If Murphy’s Law ever applied to anything it is cords and hoses. And straight edges. Those things hate me. If they had thumbs, they would do real damage to me. As a result of my issues with those things, I have a bevy of cordless tools. My latest acquisition is a cordless router. No, don’t laugh, I did buy one and the quick answer is - Yes it really does work. And I did buy it for this project. Straight edges, I’ll come to that...
There is a lot to be said for this little thing... First: no cord. Second: it has power
There is a spiral, down cut bit in the picture. The idea for getting this came from from the bits used to make holes in drywall. My thought was this will help to control dust.
In the picture you can see 2 cuts that I made. The really clean one is with the carbide bit in the picture. The nasty looking cut is from a cutter used for drywall. Ya, doesn’t work too well on MDF...
If you look closely at the picture, you will see that the MDF has a relief routed into to it. That is a 3/4”x3/8” routing that I did in a single pass with this router.
The router has speed control; you can see the speed setting dial in the picture. I think the range is something like 16,000 to 24,000 rpm. And it is a real speed control. This thing will hold that speed setting no matter what. No bogging down. It just goes. The downside to that... the 3/4” router bit, doing a 3/8” deep cut will suck a 2 amp-hr battery to zero in about 3 feet of cutting. So, this will be a case of using the right tool for the job. I will likely be using a corded router for these heavier cuts.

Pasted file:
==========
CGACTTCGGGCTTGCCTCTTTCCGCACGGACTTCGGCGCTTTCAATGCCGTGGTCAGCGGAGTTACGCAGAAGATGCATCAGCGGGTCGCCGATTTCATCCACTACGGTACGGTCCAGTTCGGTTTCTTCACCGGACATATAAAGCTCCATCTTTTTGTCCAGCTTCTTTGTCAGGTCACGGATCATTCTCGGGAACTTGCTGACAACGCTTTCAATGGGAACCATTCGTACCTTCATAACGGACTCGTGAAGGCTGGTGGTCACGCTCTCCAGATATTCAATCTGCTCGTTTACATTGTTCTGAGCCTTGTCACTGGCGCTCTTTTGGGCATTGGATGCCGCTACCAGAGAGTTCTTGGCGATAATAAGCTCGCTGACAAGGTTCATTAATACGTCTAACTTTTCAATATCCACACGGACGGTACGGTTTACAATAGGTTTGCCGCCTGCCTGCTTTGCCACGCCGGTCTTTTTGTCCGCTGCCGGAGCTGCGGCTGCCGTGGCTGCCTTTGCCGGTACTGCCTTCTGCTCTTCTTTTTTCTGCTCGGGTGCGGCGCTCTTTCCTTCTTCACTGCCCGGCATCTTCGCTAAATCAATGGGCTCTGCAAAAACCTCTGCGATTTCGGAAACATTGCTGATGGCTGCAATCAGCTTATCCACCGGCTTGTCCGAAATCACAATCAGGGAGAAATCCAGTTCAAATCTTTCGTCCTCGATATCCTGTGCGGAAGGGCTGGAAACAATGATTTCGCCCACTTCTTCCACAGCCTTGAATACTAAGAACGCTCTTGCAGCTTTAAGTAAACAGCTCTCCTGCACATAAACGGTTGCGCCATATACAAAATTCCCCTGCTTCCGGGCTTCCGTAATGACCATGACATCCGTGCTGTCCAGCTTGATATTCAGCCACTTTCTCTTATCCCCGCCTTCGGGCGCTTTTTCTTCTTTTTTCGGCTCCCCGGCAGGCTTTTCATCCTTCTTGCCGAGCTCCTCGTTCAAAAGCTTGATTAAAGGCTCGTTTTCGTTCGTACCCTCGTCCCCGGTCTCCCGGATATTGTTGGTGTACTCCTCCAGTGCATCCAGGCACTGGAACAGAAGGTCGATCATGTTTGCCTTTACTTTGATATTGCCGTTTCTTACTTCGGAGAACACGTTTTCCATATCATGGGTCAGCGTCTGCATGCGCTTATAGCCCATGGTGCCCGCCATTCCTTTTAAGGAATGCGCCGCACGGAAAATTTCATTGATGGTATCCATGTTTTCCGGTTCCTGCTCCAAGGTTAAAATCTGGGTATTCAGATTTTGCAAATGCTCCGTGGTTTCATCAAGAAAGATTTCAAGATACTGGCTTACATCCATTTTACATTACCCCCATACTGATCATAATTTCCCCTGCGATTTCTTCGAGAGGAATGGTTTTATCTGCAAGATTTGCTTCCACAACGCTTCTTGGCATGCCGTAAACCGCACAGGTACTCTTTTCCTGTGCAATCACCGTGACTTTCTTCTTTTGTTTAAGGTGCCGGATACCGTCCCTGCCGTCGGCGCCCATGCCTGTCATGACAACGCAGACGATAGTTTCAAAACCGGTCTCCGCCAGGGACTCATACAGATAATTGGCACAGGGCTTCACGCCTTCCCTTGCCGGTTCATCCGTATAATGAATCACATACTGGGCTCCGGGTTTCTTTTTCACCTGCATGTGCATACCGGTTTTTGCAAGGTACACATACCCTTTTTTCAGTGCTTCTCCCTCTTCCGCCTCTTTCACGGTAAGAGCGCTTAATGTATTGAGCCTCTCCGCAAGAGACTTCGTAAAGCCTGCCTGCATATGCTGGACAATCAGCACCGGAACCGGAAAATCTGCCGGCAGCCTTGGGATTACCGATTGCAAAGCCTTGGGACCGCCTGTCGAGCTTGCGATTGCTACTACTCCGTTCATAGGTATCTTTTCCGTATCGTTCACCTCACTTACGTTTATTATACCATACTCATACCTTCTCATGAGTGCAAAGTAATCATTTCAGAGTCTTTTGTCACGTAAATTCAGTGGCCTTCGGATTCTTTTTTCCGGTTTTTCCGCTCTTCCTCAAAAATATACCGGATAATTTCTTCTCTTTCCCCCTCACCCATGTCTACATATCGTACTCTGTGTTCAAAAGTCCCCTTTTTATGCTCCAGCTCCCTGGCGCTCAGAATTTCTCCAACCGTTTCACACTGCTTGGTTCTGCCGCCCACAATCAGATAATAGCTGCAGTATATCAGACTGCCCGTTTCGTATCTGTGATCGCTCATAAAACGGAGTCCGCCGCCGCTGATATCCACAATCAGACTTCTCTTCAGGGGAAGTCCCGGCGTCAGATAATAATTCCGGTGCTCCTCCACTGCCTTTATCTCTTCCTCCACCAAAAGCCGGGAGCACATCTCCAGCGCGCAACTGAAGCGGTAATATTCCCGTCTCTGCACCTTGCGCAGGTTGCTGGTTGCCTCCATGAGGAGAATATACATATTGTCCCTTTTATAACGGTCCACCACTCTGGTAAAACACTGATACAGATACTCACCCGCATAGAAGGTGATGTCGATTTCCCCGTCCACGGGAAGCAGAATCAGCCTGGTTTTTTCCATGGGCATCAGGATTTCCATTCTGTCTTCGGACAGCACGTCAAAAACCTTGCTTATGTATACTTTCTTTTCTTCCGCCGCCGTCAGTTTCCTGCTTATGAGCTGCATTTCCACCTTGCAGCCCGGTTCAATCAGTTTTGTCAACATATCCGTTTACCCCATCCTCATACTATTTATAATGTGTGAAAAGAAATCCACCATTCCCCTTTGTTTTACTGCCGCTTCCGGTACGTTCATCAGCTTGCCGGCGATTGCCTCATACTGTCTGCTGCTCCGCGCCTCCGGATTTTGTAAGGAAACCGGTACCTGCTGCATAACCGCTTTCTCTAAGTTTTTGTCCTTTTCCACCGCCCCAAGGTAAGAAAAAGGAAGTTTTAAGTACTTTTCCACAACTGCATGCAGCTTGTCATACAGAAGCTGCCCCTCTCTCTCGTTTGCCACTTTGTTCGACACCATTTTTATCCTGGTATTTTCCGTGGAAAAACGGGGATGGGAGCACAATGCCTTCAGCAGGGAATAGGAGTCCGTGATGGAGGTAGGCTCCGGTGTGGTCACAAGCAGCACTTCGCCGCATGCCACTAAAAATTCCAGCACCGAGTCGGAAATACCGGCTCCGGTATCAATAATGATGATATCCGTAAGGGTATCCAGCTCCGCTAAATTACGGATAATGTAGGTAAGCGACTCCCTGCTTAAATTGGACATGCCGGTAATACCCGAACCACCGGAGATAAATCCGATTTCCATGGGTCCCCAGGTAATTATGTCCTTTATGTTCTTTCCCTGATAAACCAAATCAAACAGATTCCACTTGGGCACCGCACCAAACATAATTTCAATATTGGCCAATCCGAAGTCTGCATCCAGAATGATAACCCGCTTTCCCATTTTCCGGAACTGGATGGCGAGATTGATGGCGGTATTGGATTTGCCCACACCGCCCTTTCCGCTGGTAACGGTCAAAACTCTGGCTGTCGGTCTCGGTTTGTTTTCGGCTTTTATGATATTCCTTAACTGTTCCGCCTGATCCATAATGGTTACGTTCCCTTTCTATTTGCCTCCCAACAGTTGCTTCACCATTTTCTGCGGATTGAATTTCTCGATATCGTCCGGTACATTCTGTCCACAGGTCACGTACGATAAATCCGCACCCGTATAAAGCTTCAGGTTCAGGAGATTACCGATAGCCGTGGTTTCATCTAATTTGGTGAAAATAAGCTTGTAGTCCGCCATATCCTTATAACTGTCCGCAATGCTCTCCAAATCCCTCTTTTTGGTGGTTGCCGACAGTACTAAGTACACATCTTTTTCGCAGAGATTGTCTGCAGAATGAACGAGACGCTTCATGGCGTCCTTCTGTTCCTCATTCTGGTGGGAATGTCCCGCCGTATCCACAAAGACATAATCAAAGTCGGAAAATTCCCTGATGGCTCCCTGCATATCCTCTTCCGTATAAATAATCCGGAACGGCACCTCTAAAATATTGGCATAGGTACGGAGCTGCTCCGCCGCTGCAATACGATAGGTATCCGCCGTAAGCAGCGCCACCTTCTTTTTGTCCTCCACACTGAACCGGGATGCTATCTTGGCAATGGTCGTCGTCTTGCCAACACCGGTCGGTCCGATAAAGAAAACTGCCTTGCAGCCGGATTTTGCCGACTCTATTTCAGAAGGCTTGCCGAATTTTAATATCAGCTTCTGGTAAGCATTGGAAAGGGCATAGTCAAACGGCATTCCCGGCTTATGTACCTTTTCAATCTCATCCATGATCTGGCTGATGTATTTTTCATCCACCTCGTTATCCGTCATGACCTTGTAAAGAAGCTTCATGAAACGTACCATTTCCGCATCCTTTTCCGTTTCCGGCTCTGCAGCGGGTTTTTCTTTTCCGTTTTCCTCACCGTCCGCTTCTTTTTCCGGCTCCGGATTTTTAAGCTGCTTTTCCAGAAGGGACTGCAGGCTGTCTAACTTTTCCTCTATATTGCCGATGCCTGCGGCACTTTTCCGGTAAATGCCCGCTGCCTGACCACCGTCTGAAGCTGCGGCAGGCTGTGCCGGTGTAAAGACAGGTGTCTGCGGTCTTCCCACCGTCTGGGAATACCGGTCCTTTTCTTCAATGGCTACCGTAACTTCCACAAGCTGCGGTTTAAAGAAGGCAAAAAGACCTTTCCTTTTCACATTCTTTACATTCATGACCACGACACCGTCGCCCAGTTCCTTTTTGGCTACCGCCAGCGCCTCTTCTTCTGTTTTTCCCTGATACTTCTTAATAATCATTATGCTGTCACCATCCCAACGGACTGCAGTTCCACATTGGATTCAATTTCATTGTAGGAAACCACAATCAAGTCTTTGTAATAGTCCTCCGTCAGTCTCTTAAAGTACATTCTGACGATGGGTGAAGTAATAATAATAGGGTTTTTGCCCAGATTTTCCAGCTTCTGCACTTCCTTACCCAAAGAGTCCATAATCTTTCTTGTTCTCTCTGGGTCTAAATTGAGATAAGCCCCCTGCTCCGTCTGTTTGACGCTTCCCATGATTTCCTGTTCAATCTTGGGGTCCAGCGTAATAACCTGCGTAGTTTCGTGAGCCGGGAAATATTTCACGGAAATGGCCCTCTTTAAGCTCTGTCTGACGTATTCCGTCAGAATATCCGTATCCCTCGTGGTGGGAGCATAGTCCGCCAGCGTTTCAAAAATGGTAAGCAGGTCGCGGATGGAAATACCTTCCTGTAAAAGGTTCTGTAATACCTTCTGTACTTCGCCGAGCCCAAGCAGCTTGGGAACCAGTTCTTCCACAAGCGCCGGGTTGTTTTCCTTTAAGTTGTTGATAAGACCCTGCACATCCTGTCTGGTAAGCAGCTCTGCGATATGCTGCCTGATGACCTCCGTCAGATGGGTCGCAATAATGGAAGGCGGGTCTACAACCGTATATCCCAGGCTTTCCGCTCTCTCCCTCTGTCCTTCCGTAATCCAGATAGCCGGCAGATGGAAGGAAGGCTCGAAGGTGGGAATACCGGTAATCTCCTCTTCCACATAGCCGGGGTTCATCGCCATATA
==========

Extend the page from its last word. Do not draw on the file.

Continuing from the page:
However, for using the 1/8” bit in it... I am loving it. It has been used to make the 4 foot long cuts in the MDF with no sweat. I get about 12 linear ft of cutting with that same 2 amp-hr battery.
For cutting I ended up trying two straight edges:
This worked really well. It was really stiff and guided the router nicely. It is a 4’ long piece of 3/16x1x1 aluminum angle. It worked great until I found it was bent and I was on my way to making a bowed version of these speakers. And they would have been bowed to the side, not front to back, which might have been interesting. This isn’t the first time I have had non-straight straight edges. You would think I would have learned my lessen and not just pick something out of the “miscellaneous pile” and use it just because it looks right...
I was able to recover and cut those pieces in to smaller parts.
My second attempt at making straight cuts worked much better... It really is straight
I placed the MDF on sever 5/4 board which raised it up enough to put a shop vac hose attachment under the MDF and in the channel created by the 5/4 boards. This did really well at gathering and controlling dust.
There is a little left over feathering on bottom edge of the cut, which is easily taken care of with a bit of light sanding. Also, the cutter leaves slight bump as it exits the piece at the end of the cut. This I take care of with a coarse file, but if left behind can cause issues with making right angle cuts if it comes into contact with the straight edge of the cutter or layout.